| 2017 Korean Appliance SE | 2008 Suburban LTZ | 2003 Dodge Ram | 2002 BMW 530i con mañuel | 1974 SuperBeetle x 2 | 1979 Camaro | 1975 Scout |
      The poster formerly known as 200HP4dr

    8. Member barry2952's Avatar
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      11-20-2015 11:13 AM #57
      Quote Originally Posted by 200HP4dr View Post
      This is how all of the "Spring cleanup" threads on Pro-Touring start.

      "Yeah, I wanted to roll the car out and clean up the engine bay, but when I went to remove the timing cover and valve cover to clean them up, I found a chipped tooth on the drive gear and a bent pushrod, so I pulled the 326 out of my Lemans and swapped in an LSA with a Tremec 6060. Then I found both lower ball joints were bad and so I just went ahead and pulled the subframe and swapped in a DSE complete unit. Once I realized the amount of rubber I could now tuck under the front end, I needed to mini-tub and narrow the frame on the rear. The mini-tub caused me to remove my back seat, and so I just went ahead and swapped an entire 06 GTO interior in it."



      Its just funny how these things snowball. I think the owner will be very pleased with how the car now rides and the regular, reliable use he'll be able to get out of it.

      Chris
      This is as far as we will go. Other than door and panel alignment and some touch-up we're stopping at the firewall. Unless the owner has a major change of heart the body is staying on the frame, unlike the Ruxton. If he ever does want to completely restore it a pile of work will already be done. The car is an excellent candidate for full restoration, but that carries a heavy cost.

      I just hope he drives the hell out of it when it's done, as that's the goal.

      I think I'm going to jump in and do some sand-blasting to speed this project along. I only need my bum leg to stand on, so that's not so bad.

    9. Member TheMadChigga's Avatar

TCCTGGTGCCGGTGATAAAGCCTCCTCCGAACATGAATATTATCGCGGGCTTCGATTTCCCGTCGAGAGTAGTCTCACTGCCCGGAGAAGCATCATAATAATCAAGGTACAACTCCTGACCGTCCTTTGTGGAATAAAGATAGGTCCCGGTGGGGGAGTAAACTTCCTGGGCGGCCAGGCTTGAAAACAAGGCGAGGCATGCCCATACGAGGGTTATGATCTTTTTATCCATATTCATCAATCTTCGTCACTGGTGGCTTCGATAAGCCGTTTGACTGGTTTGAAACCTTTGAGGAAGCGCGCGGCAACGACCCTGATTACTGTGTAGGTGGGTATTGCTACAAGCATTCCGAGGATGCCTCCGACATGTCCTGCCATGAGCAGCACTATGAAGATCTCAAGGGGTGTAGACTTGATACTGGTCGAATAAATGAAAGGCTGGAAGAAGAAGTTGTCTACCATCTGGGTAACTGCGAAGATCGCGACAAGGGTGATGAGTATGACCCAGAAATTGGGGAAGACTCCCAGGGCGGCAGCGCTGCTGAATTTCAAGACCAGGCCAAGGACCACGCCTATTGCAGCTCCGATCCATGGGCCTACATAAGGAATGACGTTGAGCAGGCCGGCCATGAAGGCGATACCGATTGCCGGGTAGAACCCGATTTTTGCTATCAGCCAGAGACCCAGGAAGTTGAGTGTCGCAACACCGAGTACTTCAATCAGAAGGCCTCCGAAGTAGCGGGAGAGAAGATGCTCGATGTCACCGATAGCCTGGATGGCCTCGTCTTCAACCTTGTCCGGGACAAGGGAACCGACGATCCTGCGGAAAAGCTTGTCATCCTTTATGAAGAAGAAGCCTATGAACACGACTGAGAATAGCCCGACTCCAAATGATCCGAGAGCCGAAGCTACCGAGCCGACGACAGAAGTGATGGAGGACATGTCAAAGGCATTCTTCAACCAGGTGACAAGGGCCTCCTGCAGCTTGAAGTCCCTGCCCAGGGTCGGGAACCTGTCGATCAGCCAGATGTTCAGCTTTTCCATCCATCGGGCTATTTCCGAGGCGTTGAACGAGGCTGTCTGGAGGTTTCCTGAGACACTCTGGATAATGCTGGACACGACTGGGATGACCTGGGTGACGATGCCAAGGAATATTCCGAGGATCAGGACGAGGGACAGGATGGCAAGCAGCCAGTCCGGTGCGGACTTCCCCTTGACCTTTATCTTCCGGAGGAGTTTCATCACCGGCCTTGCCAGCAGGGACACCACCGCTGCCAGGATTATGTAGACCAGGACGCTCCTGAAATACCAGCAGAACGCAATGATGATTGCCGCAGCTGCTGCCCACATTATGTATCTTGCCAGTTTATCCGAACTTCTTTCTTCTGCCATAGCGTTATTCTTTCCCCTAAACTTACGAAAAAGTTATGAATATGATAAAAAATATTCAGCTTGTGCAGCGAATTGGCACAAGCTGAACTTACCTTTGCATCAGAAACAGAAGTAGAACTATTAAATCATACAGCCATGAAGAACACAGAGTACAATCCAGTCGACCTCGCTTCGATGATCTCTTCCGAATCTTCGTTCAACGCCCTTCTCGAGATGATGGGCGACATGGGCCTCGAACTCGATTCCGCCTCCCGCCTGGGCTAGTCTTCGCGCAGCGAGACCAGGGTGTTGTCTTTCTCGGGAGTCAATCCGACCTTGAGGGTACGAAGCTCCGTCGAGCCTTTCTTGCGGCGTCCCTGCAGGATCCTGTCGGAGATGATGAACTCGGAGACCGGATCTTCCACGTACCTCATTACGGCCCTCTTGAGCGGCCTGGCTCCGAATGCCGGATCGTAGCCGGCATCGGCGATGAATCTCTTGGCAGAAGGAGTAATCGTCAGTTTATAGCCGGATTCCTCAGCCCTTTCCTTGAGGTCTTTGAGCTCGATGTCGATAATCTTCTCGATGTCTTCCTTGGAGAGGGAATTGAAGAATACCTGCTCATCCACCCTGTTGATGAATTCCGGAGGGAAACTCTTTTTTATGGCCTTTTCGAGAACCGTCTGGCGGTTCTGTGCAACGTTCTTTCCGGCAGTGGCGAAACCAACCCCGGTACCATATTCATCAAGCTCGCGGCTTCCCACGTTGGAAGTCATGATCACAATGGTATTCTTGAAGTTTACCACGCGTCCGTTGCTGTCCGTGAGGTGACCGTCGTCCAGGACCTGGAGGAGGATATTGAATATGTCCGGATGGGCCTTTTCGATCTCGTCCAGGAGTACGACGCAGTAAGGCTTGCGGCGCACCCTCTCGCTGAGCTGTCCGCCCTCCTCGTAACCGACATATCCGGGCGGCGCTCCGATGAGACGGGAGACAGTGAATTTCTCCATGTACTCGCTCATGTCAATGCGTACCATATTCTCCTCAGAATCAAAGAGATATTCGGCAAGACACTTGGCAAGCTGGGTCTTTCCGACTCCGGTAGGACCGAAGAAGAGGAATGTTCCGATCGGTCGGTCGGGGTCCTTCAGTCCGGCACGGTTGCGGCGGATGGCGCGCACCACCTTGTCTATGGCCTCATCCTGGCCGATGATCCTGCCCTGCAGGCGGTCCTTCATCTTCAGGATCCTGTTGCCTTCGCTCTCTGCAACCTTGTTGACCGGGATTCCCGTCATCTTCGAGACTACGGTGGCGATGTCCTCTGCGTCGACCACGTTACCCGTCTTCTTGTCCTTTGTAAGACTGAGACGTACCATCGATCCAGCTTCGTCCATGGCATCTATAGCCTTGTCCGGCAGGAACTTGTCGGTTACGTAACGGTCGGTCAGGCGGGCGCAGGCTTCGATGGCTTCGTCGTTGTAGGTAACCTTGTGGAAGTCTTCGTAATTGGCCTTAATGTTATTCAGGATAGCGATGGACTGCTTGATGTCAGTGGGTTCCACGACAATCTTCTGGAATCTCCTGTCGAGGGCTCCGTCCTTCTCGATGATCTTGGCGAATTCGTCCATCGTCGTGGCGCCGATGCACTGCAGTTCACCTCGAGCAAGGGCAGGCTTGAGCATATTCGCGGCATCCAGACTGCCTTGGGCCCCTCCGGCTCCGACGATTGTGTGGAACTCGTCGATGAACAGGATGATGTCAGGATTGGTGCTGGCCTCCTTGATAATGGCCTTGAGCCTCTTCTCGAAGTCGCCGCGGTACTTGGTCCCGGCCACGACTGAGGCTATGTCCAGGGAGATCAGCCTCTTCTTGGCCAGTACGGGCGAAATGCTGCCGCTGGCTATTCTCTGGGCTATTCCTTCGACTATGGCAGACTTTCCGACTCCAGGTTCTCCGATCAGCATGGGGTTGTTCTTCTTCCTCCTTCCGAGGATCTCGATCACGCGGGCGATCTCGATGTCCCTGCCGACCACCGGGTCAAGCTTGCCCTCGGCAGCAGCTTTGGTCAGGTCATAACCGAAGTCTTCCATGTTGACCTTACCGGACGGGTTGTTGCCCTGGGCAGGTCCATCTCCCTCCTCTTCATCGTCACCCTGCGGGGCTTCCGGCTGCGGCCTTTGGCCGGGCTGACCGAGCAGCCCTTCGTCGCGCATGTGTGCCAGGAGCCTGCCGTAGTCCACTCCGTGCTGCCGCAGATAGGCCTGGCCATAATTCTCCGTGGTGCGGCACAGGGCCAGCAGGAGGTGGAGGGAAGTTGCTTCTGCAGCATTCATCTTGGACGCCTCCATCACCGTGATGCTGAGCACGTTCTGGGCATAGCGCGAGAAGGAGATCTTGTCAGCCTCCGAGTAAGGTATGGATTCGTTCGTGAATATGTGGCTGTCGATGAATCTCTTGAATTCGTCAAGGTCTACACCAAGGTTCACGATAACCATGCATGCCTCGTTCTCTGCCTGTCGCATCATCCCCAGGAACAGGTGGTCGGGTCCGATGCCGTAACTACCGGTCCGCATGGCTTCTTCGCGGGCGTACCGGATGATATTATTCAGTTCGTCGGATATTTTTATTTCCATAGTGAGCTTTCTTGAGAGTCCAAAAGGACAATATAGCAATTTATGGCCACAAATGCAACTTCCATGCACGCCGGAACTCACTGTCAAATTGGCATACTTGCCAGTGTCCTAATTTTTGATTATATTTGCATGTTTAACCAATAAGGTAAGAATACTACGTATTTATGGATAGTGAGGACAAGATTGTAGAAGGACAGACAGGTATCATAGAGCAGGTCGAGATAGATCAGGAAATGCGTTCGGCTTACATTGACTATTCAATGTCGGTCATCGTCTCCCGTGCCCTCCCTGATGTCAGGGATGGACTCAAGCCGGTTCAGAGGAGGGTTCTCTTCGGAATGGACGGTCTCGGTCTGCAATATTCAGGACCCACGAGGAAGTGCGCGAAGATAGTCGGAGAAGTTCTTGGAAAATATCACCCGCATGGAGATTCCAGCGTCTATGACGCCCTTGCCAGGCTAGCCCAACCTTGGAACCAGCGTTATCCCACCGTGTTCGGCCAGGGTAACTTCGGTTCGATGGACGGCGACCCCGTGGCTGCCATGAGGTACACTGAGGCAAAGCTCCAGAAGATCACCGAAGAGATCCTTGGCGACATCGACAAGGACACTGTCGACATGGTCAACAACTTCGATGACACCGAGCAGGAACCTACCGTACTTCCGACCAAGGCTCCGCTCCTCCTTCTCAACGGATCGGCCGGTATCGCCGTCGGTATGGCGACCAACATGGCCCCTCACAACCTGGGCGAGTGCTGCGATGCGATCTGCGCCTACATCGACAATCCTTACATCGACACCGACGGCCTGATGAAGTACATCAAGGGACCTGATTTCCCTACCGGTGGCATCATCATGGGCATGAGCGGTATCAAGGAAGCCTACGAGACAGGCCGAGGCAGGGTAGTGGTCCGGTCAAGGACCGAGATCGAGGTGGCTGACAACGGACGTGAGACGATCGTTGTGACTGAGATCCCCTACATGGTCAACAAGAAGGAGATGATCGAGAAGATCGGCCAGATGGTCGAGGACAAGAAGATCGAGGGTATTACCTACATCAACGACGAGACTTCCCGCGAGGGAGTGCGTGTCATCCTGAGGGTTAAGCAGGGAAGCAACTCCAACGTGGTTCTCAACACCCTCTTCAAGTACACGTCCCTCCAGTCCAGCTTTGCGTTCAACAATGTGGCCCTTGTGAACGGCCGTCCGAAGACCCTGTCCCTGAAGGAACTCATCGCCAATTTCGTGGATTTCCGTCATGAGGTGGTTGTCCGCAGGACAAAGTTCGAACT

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      11-20-2015 11:46 AM #58
      I pay more attention to Barry's thread than I ever did in school, you oughta start a youtube channel.

    10. Member barry2952's Avatar
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      11-20-2015 12:02 PM #59
      Quote Originally Posted by TheMadChigga View Post
      I pay more attention to Barry's thread than I ever did in school, you oughta start a youtube channel.
      You made my day. I've been teaching my whole career, customers and employees. In retirement I get to teach others. Doesn't get much better than that.

    11. 11-20-2015 06:46 PM #60
      Quote Originally Posted by barry2952 View Post

      barry, i noticed on the other car with the perfect engine compartment, the manifolds were gray/silver and these are black. I'm assuming from the factory they were just raw cast iron, and color doesn't matter all that much?

    12. Member barry2952's Avatar
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      11-20-2015 08:43 PM #61
      Quote Originally Posted by Jettavr666 View Post
      barry, i noticed on the other car with the perfect engine compartment, the manifolds were gray/silver and these are black. I'm assuming from the factory they were just raw cast iron, and color doesn't matter all that much?
      No, it matters, a lot if you show your car in Lincoln and Continental Owners Club events it means everything. Theres an Authenticity Manual that shoes the color or plating of every single nut and bolt on the car. You caught one of the things that could come two ways, both heat resistant paints in silver and black. Mine were originally silver but started developing rust that started getting worse.